The girls LOVE to be in the garden. I usually let them out in the mornings with me before it gets too hot. They're quite good at spotting bugs and tender greens to nibble on. As much as I'm not concerned about my "lawn", we will certainly have the best bit of grass in the neighborhood with all their fertilizing. Our cat Scooter is, I think, somewhat intimidated by the chickens, and yet curious. "What are these large birds? And why are they in my yard?"

Sunday, June 8, 2008

And now there are two

After three weeks of solitude in her Brooklyn spa (do chickens need or crave company?) Teddy the farmer at the Fort Greene Greenmarket came through, and Uno is now sharing her coop with Due, a more docile Rhode Island Red than the one that hen-pecked Uno on the ill-fated day of her arrival. Our new girl promptly went to the laying box and added her contribution to Uno's blue egg.

Wednesday, May 28, 2008

And then there was one...Uno

OK, it's been a rough week. Half an hour after I posted my last entry, Ellie, our sweet, loving Lab/Swiss Mt. dog broke through the screen door, raced into the garden and broke through the chicken wire underneath the hen house. Within seconds only the Araucana was left. The Leghorn and Rhode Island Red had each given us an egg before their demise...and since then we've had a blue egg every day from "Uno," as we've named her.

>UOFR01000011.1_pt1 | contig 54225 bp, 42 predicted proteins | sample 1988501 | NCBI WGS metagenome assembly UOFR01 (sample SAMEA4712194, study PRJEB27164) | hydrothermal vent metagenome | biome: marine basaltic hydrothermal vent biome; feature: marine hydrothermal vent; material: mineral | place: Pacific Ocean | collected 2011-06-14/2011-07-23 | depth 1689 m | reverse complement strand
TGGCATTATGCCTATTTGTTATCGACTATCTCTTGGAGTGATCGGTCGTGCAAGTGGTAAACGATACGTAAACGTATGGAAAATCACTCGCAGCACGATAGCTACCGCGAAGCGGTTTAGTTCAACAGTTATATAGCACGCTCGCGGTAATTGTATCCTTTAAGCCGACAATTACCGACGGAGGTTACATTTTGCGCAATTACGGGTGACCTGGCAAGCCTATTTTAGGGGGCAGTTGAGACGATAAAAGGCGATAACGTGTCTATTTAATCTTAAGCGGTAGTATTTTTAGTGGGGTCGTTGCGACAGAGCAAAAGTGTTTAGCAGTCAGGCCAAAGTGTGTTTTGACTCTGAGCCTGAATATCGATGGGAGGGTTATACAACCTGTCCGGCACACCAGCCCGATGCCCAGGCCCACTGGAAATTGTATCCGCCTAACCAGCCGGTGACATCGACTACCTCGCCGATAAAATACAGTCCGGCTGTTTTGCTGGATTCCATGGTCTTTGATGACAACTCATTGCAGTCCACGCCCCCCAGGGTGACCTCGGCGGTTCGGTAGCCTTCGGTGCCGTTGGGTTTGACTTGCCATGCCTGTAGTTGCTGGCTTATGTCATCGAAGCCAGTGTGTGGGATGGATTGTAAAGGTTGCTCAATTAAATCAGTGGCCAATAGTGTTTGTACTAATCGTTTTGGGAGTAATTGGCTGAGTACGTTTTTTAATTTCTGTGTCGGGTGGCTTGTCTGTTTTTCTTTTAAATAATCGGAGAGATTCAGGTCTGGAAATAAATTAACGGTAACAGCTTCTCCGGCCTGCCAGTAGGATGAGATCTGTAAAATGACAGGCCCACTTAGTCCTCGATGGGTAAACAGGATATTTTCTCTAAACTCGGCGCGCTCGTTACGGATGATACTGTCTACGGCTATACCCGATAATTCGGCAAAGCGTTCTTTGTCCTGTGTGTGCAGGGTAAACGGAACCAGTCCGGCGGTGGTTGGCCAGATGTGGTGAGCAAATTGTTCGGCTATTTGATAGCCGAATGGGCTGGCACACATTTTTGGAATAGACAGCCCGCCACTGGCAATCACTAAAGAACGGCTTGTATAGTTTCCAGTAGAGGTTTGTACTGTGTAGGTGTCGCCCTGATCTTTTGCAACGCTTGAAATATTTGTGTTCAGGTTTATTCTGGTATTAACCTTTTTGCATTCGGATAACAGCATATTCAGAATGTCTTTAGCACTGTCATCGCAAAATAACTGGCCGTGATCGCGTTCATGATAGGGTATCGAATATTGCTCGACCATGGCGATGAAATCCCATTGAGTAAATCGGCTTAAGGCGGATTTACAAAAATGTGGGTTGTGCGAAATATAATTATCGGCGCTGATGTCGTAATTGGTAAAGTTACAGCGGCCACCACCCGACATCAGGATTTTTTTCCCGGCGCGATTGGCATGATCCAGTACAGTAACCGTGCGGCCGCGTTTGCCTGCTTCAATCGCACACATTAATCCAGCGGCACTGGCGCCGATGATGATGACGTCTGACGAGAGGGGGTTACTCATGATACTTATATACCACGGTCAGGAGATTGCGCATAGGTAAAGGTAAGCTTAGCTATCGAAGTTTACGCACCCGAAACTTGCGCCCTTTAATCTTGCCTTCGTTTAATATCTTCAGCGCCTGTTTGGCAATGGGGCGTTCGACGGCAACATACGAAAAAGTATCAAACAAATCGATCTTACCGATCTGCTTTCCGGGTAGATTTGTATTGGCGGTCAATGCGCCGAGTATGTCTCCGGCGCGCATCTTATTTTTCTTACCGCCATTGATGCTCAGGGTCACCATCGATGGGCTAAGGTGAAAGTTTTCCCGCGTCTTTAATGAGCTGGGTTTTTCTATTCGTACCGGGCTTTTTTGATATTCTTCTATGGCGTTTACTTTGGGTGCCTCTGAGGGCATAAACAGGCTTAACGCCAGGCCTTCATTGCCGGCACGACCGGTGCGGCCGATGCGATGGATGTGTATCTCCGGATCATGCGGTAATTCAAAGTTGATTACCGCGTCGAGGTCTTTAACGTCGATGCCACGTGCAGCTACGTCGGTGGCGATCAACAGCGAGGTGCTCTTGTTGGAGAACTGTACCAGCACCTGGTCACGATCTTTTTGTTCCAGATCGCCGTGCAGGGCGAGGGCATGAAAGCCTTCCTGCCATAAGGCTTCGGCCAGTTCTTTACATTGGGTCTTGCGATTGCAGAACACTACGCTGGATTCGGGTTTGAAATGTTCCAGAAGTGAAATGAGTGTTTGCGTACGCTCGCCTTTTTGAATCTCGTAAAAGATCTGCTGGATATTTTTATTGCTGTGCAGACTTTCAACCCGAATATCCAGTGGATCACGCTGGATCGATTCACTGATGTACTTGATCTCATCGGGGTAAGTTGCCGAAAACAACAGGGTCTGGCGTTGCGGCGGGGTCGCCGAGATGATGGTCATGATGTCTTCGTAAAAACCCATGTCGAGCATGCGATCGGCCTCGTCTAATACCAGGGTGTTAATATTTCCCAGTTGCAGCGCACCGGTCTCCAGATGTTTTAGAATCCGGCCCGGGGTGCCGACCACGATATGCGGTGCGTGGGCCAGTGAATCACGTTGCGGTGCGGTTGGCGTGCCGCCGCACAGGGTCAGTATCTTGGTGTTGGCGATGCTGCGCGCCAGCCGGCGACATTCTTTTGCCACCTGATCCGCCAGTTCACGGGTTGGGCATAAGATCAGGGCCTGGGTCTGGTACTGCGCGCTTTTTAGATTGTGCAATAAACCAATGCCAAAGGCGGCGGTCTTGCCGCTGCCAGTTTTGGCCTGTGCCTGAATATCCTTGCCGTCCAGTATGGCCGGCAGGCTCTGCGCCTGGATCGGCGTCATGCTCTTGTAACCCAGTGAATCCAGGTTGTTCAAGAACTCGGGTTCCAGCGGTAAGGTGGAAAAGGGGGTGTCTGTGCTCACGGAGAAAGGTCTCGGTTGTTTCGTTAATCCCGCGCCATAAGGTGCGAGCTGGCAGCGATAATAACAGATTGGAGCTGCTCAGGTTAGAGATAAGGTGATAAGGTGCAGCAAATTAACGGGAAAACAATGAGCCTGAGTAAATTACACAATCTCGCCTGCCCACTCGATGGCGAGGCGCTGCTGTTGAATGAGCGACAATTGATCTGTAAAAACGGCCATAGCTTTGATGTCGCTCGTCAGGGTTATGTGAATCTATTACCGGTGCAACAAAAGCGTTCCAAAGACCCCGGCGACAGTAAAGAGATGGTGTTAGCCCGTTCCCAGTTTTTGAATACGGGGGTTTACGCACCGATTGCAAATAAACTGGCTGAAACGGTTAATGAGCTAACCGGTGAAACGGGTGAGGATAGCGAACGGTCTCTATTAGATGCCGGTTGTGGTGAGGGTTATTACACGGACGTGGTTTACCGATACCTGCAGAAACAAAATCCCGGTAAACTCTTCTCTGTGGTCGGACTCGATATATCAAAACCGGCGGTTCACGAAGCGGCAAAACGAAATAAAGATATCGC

Ellie is no longer welcome in the garden unless tethered to the window bars. She has almost stopped barking from the upstairs windows and is settling down, and not rushing to the back door every time I go out back.
We've had advice from ex-farmer dog walking friends in Prospect Park on how to "cure" Ellie. (Wende, in a rare cynical mood, likens the dog's therapy to the Ex-Gay movement: I'm trying to get Ellie to control her behavior, if not her impulses.) Our friends suggest beating the dog with the dead chicken if this ever happens again or hanging it around her neck for 24 hours where she won't be able to stand the smell. They grew up on farms and say this works. We live in residential Brooklyn and doubt we'll try it. We do welcome suggestions from other dog and chicken-owning urbanites.
On Saturday I confessed what had happened to the farmer who'd given me the chickens. He was unfazed and happy they hadn't died of disease. He's bringing me another Rhode Island Red this weekend. More brown eggs to come.
And really, these organic eggs are absolutely delicious.
My remaining girl is eating up all of the greens I give her, and chortling happily while watched carefully by one of our Maine Coon kittens. (Did I mention we have two cats, as well as Cujo?)

Saturday, May 17, 2008

At long last, the girls have arrived

I've been dreaming about getting chickens now for months and months - and today my dream has come true! Thanks to Teddy, a farmer at the Fort Greene Greenmarket, I now have three girls: a Rhode Island Red, a Leghorn, and an Araucana. They've laid two eggs in the six hours since they arrived: brown and white. (Next up: a blue egg from the Araucana, and it'll be Easter every day!)
I had originally planned to build my own hen house from a pair of discarded shipping boxes, but it was too complicated and time-consuming. So I bought a Chick-N-Hutch and Chick-N-Pen from McMurray's Hatchery online and put it together a few days ago.
Yesterday I went to the Kensington Stables near Prospect Park here in Brooklyn and bought a bale of hay to dress up the girls' new home.
They're settling in nicely. The day's biggest challenge has been introducing our puppy Ellie to the girls...